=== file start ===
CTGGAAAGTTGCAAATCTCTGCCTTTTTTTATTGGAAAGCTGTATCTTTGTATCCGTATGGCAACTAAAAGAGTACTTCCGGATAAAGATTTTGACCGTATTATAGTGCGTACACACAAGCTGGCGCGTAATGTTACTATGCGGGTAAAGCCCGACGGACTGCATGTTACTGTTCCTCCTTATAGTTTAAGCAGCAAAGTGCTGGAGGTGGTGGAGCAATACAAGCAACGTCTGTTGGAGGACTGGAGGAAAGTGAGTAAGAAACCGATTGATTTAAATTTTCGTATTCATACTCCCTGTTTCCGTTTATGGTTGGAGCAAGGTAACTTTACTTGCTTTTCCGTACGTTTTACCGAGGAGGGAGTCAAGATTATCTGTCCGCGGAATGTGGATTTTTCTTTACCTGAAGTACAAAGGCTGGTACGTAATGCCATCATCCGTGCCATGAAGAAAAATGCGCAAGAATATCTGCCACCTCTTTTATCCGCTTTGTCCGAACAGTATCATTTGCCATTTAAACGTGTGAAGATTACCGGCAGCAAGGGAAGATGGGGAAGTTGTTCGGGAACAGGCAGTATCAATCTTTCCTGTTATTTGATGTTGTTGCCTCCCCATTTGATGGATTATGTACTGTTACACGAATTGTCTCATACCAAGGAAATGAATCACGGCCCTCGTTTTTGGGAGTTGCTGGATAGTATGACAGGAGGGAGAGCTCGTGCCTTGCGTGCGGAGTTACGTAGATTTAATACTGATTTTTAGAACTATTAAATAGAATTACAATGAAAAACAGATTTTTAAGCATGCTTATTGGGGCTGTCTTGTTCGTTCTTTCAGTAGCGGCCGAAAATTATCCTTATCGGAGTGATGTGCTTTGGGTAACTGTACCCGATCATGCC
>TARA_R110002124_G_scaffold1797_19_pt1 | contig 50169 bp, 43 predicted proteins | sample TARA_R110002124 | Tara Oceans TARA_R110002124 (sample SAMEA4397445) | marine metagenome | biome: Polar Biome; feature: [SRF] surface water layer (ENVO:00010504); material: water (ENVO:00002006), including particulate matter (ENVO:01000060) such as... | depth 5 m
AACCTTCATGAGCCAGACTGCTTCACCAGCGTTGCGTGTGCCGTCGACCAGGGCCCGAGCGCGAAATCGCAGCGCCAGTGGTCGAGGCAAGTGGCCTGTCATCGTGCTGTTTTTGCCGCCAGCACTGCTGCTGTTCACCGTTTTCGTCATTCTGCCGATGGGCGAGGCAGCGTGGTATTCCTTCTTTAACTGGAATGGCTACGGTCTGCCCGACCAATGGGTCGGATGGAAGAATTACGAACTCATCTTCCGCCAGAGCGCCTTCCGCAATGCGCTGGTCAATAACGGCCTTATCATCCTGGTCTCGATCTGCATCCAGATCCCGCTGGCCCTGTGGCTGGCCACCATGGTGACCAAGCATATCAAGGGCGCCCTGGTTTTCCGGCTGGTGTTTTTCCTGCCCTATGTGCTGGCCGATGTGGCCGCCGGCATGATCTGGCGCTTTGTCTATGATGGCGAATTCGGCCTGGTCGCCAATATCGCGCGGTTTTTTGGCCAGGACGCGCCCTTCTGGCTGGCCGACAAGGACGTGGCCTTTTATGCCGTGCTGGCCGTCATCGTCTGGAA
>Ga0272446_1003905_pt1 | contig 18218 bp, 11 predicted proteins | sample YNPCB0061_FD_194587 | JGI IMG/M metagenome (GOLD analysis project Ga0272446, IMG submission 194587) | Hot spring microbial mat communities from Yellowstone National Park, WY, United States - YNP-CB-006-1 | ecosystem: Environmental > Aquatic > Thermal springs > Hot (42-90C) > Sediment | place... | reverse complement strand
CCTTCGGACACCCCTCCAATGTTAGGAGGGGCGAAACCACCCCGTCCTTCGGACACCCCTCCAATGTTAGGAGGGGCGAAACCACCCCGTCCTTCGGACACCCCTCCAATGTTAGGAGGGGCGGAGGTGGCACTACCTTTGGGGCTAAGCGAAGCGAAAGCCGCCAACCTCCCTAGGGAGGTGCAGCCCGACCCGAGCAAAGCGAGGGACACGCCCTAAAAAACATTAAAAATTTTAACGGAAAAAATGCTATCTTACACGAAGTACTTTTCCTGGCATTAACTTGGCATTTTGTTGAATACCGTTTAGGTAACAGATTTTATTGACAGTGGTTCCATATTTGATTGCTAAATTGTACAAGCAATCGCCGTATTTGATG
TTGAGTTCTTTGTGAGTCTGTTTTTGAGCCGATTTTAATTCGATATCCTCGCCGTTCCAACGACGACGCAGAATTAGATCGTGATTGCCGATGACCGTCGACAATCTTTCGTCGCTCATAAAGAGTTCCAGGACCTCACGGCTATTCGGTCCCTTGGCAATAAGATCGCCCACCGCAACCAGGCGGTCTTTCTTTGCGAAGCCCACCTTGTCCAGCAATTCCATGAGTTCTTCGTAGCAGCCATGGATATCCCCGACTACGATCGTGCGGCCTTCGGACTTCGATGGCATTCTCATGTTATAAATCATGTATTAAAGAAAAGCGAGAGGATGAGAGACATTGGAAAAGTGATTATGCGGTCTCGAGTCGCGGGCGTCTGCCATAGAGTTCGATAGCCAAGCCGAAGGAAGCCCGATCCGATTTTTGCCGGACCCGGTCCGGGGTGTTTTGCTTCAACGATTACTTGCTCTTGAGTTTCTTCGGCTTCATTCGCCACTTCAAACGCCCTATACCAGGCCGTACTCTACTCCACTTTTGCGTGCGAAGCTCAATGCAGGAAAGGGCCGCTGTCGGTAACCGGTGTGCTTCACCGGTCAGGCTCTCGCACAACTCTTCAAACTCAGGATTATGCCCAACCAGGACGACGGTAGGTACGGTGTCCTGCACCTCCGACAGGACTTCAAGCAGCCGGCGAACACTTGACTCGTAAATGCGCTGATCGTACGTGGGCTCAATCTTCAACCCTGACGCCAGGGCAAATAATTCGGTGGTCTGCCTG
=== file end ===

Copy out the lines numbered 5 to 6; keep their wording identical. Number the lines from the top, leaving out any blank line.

CCTTCGGACACCCCTCCAATGTTAGGAGGGGCGAAACCACCCCGTCCTTCGGACACCCCTCCAATGTTAGGAGGGGCGAAACCACCCCGTCCTTCGGACACCCCTCCAATGTTAGGAGGGGCGGAGGTGGCACTACCTTTGGGGCTAAGCGAAGCGAAAGCCGCCAACCTCCCTAGGGAGGTGCAGCCCGACCCGAGCAAAGCGAGGGACACGCCCTAAAAAACATTAAAAATTTTAACGGAAAAAATGCTATCTTACACGAAGTACTTTTCCTGGCATTAACTTGGCATTTTGTTGAATACCGTTTAGGTAACAGATTTTATTGACAGTGGTTCCATATTTGATTGCTAAATTGTACAAGCAATCGCCGTATTTGATG
TTGAGTTCTTTGTGAGTCTGTTTTTGAGCCGATTTTAATTCGATATCCTCGCCGTTCCAACGACGACGCAGAATTAGATCGTGATTGCCGATGACCGTCGACAATCTTTCGTCGCTCATAAAGAGTTCCAGGACCTCACGGCTATTCGGTCCCTTGGCAATAAGATCGCCCACCGCAACCAGGCGGTCTTTCTTTGCGAAGCCCACCTTGTCCAGCAATTCCATGAGTTCTTCGTAGCAGCCATGGATATCCCCGACTACGATCGTGCGGCCTTCGGACTTCGATGGCATTCTCATGTTATAAATCATGTATTAAAGAAAAGCGAGAGGATGAGAGACATTGGAAAAGTGATTATGCGGTCTCGAGTCGCGGGCGTCTGCCATAGAGTTCGATAGCCAAGCCGAAGGAAGCCCGATCCGATTTTTGCCGGACCCGGTCCGGGGTGTTTTGCTTCAACGATTACTTGCTCTTGAGTTTCTTCGGCTTCATTCGCCACTTCAAACGCCCTATACCAGGCCGTACTCTACTCCACTTTTGCGTGCGAAGCTCAATGCAGGAAAGGGCCGCTGTCGGTAACCGGTGTGCTTCACCGGTCAGGCTCTCGCACAACTCTTCAAACTCAGGATTATGCCCAACCAGGACGACGGTAGGTACGGTGTCCTGCACCTCCGACAGGACTTCAAGCAGCCGGCGAACACTTGACTCGTAAATGCGCTGATCGTACGTGGGCTCAATCTTCAACCCTGACGCCAGGGCAAATAATTCGGTGGTCTGCCTG